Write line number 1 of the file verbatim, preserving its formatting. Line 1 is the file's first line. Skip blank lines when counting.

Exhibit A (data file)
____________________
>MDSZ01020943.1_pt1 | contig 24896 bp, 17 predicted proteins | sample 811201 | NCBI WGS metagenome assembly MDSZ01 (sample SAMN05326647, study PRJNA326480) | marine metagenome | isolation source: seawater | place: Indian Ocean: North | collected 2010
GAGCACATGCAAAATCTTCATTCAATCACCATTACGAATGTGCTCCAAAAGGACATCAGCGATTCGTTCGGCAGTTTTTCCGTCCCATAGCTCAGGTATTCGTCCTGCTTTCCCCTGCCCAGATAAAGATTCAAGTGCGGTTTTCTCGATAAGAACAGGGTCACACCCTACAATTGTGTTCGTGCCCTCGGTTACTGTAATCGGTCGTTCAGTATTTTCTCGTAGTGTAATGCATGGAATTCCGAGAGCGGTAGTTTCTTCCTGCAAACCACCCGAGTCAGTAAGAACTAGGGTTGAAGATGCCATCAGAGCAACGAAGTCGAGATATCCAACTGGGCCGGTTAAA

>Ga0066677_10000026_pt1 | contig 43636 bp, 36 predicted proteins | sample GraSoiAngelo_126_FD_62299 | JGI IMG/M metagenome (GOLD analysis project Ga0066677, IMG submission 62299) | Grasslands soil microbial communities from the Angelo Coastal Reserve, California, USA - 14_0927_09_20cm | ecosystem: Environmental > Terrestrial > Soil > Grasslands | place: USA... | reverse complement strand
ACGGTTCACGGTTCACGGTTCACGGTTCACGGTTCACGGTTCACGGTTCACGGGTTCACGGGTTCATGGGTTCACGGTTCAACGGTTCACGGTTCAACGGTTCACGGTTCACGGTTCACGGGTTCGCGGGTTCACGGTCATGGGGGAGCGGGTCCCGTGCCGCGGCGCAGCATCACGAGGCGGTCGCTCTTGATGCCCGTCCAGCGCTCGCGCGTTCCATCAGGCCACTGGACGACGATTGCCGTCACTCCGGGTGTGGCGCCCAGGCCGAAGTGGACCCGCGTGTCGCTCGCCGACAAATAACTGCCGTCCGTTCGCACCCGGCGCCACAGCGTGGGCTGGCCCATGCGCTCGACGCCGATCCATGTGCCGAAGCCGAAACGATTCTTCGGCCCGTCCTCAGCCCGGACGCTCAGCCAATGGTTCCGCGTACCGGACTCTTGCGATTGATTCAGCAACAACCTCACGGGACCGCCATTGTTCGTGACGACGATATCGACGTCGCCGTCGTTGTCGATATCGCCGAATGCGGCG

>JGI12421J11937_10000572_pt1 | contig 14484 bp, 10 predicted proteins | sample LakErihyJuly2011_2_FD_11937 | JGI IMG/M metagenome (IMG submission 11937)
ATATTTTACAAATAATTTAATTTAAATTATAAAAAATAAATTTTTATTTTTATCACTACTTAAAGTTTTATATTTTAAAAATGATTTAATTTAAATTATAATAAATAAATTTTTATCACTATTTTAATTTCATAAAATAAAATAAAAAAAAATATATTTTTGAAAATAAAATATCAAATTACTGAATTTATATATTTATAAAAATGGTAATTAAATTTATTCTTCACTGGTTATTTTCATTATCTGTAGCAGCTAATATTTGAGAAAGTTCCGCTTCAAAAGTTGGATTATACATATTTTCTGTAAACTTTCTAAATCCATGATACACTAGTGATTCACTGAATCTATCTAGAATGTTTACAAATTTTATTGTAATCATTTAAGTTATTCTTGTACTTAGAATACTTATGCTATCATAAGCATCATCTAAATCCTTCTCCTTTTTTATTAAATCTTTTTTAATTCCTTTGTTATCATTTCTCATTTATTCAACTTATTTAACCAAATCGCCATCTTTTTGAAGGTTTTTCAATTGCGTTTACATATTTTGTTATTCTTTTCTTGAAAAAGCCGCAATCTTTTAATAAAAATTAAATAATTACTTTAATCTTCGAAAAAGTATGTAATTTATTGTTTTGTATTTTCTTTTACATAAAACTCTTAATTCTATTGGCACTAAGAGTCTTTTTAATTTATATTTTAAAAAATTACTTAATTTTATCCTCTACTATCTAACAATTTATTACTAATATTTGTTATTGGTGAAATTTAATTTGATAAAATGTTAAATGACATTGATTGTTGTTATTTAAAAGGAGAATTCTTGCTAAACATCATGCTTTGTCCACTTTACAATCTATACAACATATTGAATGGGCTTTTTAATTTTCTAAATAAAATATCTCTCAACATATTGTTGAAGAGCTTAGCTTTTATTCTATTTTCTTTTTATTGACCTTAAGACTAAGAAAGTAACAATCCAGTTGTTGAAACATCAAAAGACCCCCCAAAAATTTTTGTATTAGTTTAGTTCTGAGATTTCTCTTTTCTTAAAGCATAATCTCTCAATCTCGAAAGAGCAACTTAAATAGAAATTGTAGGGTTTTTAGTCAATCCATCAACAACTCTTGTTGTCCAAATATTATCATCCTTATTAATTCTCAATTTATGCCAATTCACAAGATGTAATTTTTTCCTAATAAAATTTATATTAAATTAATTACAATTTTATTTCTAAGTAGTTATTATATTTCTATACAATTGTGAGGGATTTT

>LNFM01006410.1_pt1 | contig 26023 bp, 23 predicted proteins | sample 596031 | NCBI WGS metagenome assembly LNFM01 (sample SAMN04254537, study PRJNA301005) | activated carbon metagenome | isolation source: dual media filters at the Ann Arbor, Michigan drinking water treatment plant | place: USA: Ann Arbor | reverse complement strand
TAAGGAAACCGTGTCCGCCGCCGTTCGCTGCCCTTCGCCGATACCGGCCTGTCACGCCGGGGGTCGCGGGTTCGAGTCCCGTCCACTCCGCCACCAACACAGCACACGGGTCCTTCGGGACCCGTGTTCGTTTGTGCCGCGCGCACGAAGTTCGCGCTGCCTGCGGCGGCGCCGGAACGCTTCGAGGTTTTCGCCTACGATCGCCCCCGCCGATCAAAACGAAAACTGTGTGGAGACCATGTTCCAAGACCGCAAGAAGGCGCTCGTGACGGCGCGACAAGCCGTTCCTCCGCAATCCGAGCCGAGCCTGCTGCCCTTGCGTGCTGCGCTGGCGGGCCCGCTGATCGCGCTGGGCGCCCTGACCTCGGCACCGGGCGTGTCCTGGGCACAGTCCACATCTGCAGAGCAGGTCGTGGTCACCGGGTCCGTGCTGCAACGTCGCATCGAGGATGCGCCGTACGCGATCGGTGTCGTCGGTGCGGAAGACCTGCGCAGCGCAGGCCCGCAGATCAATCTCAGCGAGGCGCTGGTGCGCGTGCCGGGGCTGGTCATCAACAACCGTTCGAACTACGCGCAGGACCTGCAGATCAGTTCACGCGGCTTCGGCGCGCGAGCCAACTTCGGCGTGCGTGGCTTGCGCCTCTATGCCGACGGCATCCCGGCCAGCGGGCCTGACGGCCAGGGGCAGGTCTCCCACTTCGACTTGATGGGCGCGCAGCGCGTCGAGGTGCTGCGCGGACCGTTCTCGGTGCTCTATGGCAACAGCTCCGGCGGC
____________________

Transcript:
>MDSZ01020943.1_pt1 | contig 24896 bp, 17 predicted proteins | sample 811201 | NCBI WGS metagenome assembly MDSZ01 (sample SAMN05326647, study PRJNA326480) | marine metagenome | isolation source: seawater | place: Indian Ocean: North | collected 2010